Posted: Fri 10th Sep 2021

Rossett Roman villa dig makes progress with coin discovered from around AD 337 – as archaeologists hunt for bathhouse for people living in or visiting the Wrexham area
This article is old - Published: Friday, Sep 10th, 2021

A cooperative effort between Wrexham and Chester is revealing the secrets of the past that have remained undiscovered for well over a millennium.

The ‘working partnership’ between Wrexham Museum and the University of Chester (UoC) sees an active dig taking place in a field in the Rossett area that appears to be confirming the existence of a Roman villa, with speculation of a bathhouse and ‘fine Roman tableware’ being discovered meaning it could have had a high status resident.

The site was discovered through the cooperation of local metal detectorists who discovered Roman material at the site, this sparked a remote sensing survey which revealed clear evidence of a buried structure. The remains appear to be of a fairly typical form with a number of stone and tile buildings surrounding a central courtyard, the survey also suggested its association with a field system, a trackway and other related buildings and structures. Fieldwalking at the site has yielded artefacts from the late 1st century to the early 4th century AD, suggesting that the villa was occupied for the majority of Roman rule in Britain.

At this early stage it appears a corridor style villa is thought to be what has been uncovered so far around 30 metres long, with a possible courtyard. There is some speculation over if there is an eastern range of buildings on the site, or if there is a granary or workers quarters elsewhere in the field with two possible rooms. A trackway is thought to be heading south away from the site, and could be a target for future excavation work.

Recent days have seen the dig take place in 28C heat – with storms coming through later yesterday afternoon.

Speaking yesterday during a third day of baking heat at the dig site Steve Grenter Heritage & Archives Lead at Wrexham Museum explained progress, “We are in advance of where we expected to be, we did not expect the archaeology to be so close to the surface. The machine taking the topsoil off last week revealed the top of the wall that we can see. In other areas we think there will be much deeper deposits.”

Explaining the corridor layout Steve added, “What we have here looks like a mirror image of the other end of the ‘corridor’ and looks more preserved, and thats why we are investigating first.”

“We have really been scratching our heads over the Roman period in northeast Wales over the years, there are a few sites that we’re aware of, but they all seem to have military connections. We’ve had no real understanding of what was happening in the countryside really. So the possibility of a villa here suggesting there may well be more villas waiting around in the area.

One section of uncovered villa.

Dr Caroline Pudney, Senior Lecturer in Archaeology University of Chester detailed what had been found so far, “We have got the outline of the villa itself, the walls, just as they’ve been shown on the geophysics before. That’s fantastic in places they’ve been robbed out. So it looks like people after the buildings presumably have collapsed, or it’s been demolished, they’ve come in and taken the stone, be interesting to look at some of the farm houses locally, to see where it might have gone. And we’ve also inside the rooms, we’re getting some nice finds coming up. So bits of Roman pottery, some samian ware, imported from Gaul (France) and where there’s some more locally made pottery in here in Britain.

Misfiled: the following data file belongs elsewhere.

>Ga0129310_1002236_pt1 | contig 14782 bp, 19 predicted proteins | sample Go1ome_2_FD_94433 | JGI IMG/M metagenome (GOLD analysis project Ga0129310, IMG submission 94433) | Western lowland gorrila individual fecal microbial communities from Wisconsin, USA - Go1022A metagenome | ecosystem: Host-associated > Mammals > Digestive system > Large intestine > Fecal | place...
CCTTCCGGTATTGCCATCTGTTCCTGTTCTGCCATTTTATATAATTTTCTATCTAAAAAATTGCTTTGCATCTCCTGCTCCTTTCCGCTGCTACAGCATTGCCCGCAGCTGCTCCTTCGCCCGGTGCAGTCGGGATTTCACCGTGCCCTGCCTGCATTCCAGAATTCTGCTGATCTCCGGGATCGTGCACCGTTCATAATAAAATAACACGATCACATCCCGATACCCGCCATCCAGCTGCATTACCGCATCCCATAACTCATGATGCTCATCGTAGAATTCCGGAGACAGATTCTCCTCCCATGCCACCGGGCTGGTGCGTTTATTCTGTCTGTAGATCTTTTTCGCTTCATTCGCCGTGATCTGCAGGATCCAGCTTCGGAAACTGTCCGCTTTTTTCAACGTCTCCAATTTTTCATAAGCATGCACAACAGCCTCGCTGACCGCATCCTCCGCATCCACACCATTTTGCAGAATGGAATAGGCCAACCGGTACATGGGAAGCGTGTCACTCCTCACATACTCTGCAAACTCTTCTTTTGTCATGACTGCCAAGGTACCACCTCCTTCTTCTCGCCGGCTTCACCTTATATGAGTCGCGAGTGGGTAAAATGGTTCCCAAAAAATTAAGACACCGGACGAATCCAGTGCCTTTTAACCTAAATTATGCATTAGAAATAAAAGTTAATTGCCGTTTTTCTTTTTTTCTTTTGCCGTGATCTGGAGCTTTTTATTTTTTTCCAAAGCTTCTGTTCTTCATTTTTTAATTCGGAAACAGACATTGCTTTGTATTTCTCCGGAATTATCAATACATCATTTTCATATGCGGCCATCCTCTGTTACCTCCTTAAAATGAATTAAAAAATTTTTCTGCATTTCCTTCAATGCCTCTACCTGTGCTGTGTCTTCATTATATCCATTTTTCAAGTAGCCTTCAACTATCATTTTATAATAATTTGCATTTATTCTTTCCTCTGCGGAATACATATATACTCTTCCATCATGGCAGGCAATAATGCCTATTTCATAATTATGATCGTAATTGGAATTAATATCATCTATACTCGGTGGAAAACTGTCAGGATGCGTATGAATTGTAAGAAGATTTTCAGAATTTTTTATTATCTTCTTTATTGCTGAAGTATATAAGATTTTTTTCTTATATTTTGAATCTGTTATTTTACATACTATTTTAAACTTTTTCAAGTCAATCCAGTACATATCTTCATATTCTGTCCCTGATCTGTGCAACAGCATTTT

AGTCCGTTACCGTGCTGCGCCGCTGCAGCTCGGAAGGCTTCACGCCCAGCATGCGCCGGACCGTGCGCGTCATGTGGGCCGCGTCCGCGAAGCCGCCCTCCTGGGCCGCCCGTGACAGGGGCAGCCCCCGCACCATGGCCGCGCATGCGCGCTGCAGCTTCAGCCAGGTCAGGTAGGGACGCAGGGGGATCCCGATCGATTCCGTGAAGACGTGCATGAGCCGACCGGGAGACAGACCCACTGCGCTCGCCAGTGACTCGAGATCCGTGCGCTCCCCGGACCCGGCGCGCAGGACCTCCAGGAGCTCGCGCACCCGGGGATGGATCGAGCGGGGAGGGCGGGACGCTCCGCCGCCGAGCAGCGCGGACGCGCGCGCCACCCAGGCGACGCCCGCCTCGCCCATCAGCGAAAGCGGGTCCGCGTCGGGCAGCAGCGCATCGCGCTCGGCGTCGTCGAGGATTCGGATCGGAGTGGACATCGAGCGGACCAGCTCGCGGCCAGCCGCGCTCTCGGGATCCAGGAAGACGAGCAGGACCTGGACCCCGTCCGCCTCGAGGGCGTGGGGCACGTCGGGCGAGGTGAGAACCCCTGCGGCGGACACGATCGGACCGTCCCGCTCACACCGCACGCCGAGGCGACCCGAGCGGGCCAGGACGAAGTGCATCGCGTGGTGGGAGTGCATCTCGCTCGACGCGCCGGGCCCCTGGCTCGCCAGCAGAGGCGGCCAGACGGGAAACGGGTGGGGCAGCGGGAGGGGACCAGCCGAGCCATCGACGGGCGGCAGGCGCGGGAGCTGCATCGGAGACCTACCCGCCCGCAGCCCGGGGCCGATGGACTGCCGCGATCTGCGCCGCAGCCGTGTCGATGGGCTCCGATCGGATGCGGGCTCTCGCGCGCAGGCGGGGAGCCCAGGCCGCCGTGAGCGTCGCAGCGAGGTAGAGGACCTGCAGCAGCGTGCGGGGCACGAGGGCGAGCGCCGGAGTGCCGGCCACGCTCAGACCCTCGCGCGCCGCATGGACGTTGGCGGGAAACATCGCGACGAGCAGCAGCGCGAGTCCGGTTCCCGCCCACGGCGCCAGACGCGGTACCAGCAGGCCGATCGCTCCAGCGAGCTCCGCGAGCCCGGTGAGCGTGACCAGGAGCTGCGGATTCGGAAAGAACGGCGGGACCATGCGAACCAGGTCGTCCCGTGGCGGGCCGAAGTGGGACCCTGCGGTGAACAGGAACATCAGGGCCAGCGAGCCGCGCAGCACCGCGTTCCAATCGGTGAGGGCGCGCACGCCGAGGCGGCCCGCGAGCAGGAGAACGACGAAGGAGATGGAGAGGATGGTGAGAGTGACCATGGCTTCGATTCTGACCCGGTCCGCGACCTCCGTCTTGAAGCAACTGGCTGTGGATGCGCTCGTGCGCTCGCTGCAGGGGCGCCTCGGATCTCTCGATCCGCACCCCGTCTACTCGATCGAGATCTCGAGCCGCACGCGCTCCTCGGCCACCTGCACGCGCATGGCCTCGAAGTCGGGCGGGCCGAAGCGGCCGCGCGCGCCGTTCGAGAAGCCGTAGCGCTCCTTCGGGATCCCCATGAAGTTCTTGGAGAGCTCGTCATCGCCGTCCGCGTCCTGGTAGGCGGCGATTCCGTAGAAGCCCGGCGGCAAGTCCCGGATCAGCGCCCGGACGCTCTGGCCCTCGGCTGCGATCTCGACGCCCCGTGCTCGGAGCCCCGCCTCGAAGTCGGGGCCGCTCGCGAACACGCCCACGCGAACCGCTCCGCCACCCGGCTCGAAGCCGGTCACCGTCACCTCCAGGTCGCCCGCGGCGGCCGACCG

Fingertip traces are visible in the soil where careful excavation has taken place

Fingertip traces are visible in the soil where careful excavation has taken place

Dr Pudney explained the significance of a coin that had been found,  “We’ve had also the coin from the house of Constantine, so that dates around AD 337 to AD 341. It tells us that this site was in use from the late first, early second century through into the fourth century, which at least lets us see that it might have been in use for quite a few years.”

The Constantine era coin

The Constantine era coin

Steve explained the goals of the dig, “We have another two and a half weeks to go, with only a three week season this year. We’re hoping by the end of that three weeks to have an understanding of the nature of the remains. Much more of a feel for what wall has been ‘robbed out’, what is a wall that is in situ? What was the state of preservation? Is that a bathhouse? Are there petitions inside the rooms? So overall getting much more of an idea and detail of the site than we currently have off the geophysics – that gives you the outline of the site but doesn’t really increase your understanding of the archaeology.”

“That is the plan for this year and then use that as a springboard for subsequent seasons of work on the site.”

The geophysics scan of the area - the section to the top right is being dug, with the square room and corridor now visible for the first time in possibly 1800 years

The geophysics scan of the area – the section to the top right is being dug, with the square room and corridor now visible for the first time in possibly 1800 years

A public open day will be held on the 18th September and site tours will be organised for pre-booked groups. Note that the site is on private land and visits to the site will only be available via organised tours or pre booking onto the open day via the Eventbrite ticketing website as and when the link goes live.

The Museum and the University are now planning a programme of work to further investigate the site over the next few years subject to funding and appropriate permissions. The work on the project to date has been funded by the Roman Research Trust and supported by Wrexham Museum and the University of Chester.

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